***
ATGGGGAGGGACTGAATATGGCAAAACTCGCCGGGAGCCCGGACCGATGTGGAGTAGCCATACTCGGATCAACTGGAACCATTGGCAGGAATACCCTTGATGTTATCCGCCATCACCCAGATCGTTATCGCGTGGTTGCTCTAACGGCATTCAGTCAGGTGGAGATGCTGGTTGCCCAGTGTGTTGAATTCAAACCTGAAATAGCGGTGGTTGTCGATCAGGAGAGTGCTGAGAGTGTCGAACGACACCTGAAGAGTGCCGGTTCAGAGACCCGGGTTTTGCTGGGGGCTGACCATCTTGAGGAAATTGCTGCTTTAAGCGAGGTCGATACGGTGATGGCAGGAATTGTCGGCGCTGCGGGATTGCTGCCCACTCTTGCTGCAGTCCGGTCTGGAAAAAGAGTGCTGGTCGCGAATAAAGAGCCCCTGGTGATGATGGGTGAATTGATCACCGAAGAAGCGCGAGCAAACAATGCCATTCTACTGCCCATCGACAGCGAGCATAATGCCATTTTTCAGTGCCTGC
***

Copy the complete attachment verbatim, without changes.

ATGGGGAGGGACTGAATATGGCAAAACTCGCCGGGAGCCCGGACCGATGTGGAGTAGCCATACTCGGATCAACTGGAACCATTGGCAGGAATACCCTTGATGTTATCCGCCATCACCCAGATCGTTATCGCGTGGTTGCTCTAACGGCATTCAGTCAGGTGGAGATGCTGGTTGCCCAGTGTGTTGAATTCAAACCTGAAATAGCGGTGGTTGTCGATCAGGAGAGTGCTGAGAGTGTCGAACGACACCTGAAGAGTGCCGGTTCAGAGACCCGGGTTTTGCTGGGGGCTGACCATCTTGAGGAAATTGCTGCTTTAAGCGAGGTCGATACGGTGATGGCAGGAATTGTCGGCGCTGCGGGATTGCTGCCCACTCTTGCTGCAGTCCGGTCTGGAAAAAGAGTGCTGGTCGCGAATAAAGAGCCCCTGGTGATGATGGGTGAATTGATCACCGAAGAAGCGCGAGCAAACAATGCCATTCTACTGCCCATCGACAGCGAGCATAATGCCATTTTTCAGTGCCTGC